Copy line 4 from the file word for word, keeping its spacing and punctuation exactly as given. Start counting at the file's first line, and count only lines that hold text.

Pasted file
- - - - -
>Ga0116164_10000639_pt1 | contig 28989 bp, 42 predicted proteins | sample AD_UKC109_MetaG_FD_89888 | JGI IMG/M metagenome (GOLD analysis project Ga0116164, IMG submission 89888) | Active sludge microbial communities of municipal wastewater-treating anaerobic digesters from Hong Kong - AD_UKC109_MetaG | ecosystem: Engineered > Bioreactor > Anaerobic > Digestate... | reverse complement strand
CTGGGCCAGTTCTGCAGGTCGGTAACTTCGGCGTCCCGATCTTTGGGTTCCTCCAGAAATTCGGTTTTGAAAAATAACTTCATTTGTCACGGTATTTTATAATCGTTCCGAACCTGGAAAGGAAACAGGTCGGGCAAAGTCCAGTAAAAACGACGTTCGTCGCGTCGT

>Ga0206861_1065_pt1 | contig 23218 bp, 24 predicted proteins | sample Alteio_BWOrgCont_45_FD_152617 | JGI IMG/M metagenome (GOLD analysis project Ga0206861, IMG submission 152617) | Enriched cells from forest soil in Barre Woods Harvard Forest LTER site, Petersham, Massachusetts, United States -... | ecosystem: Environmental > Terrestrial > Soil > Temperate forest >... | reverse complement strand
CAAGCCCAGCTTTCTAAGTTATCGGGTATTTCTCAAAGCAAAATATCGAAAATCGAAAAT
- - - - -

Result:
CAAGCCCAGCTTTCTAAGTTATCGGGTATTTCTCAAAGCAAAATATCGAAAATCGAAAAT